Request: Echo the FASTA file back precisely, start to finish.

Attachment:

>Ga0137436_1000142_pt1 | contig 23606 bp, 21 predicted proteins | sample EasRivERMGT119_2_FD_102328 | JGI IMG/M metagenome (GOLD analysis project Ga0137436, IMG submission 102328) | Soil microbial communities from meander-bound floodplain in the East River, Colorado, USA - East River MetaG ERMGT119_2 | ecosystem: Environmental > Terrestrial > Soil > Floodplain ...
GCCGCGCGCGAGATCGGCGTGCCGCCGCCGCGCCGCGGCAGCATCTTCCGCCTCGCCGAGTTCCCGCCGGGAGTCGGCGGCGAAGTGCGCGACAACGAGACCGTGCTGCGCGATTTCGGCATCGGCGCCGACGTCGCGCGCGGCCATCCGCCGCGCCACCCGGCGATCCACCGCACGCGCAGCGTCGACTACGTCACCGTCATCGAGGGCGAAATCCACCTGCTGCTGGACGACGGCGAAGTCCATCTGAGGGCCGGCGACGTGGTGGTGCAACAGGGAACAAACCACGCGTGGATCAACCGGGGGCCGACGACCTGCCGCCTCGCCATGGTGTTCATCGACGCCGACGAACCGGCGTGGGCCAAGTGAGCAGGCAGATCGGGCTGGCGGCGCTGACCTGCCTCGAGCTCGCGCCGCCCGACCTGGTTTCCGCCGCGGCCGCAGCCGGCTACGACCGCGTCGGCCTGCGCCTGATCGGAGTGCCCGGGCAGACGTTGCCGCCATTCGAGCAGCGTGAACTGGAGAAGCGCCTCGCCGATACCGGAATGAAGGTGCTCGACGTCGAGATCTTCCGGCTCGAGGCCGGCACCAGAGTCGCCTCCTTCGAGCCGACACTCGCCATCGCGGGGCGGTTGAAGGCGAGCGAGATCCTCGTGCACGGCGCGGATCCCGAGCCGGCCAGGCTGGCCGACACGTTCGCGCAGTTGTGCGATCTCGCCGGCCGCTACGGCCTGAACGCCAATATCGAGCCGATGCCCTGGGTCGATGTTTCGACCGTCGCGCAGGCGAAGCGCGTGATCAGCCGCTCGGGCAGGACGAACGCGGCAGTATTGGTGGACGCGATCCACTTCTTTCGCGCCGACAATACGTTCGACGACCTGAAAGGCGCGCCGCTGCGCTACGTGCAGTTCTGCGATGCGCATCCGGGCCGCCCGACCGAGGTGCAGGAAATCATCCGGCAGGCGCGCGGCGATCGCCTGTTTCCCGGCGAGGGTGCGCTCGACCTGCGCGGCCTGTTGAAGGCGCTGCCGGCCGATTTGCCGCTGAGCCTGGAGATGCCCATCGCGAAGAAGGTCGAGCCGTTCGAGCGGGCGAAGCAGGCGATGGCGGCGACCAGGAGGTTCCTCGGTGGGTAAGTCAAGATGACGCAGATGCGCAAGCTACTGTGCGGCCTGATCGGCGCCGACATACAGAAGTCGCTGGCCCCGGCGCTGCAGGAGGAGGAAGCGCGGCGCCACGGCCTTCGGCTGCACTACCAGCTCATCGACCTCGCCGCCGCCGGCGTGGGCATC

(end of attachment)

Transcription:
>Ga0137436_1000142_pt1 | contig 23606 bp, 21 predicted proteins | sample EasRivERMGT119_2_FD_102328 | JGI IMG/M metagenome (GOLD analysis project Ga0137436, IMG submission 102328) | Soil microbial communities from meander-bound floodplain in the East River, Colorado, USA - East River MetaG ERMGT119_2 | ecosystem: Environmental > Terrestrial > Soil > Floodplain ...
GCCGCGCGCGAGATCGGCGTGCCGCCGCCGCGCCGCGGCAGCATCTTCCGCCTCGCCGAGTTCCCGCCGGGAGTCGGCGGCGAAGTGCGCGACAACGAGACCGTGCTGCGCGATTTCGGCATCGGCGCCGACGTCGCGCGCGGCCATCCGCCGCGCCACCCGGCGATCCACCGCACGCGCAGCGTCGACTACGTCACCGTCATCGAGGGCGAAATCCACCTGCTGCTGGACGACGGCGAAGTCCATCTGAGGGCCGGCGACGTGGTGGTGCAACAGGGAACAAACCACGCGTGGATCAACCGGGGGCCGACGACCTGCCGCCTCGCCATGGTGTTCATCGACGCCGACGAACCGGCGTGGGCCAAGTGAGCAGGCAGATCGGGCTGGCGGCGCTGACCTGCCTCGAGCTCGCGCCGCCCGACCTGGTTTCCGCCGCGGCCGCAGCCGGCTACGACCGCGTCGGCCTGCGCCTGATCGGAGTGCCCGGGCAGACGTTGCCGCCATTCGAGCAGCGTGAACTGGAGAAGCGCCTCGCCGATACCGGAATGAAGGTGCTCGACGTCGAGATCTTCCGGCTCGAGGCCGGCACCAGAGTCGCCTCCTTCGAGCCGACACTCGCCATCGCGGGGCGGTTGAAGGCGAGCGAGATCCTCGTGCACGGCGCGGATCCCGAGCCGGCCAGGCTGGCCGACACGTTCGCGCAGTTGTGCGATCTCGCCGGCCGCTACGGCCTGAACGCCAATATCGAGCCGATGCCCTGGGTCGATGTTTCGACCGTCGCGCAGGCGAAGCGCGTGATCAGCCGCTCGGGCAGGACGAACGCGGCAGTATTGGTGGACGCGATCCACTTCTTTCGCGCCGACAATACGTTCGACGACCTGAAAGGCGCGCCGCTGCGCTACGTGCAGTTCTGCGATGCGCATCCGGGCCGCCCGACCGAGGTGCAGGAAATCATCCGGCAGGCGCGCGGCGATCGCCTGTTTCCCGGCGAGGGTGCGCTCGACCTGCGCGGCCTGTTGAAGGCGCTGCCGGCCGATTTGCCGCTGAGCCTGGAGATGCCCATCGCGAAGAAGGTCGAGCCGTTCGAGCGGGCGAAGCAGGCGATGGCGGCGACCAGGAGGTTCCTCGGTGGGTAAGTCAAGATGACGCAGATGCGCAAGCTACTGTGCGGCCTGATCGGCGCCGACATACAGAAGTCGCTGGCCCCGGCGCTGCAGGAGGAGGAAGCGCGGCGCCACGGCCTTCGGCTGCACTACCAGCTCATCGACCTCGCCGCCGCCGGCGTGGGCATC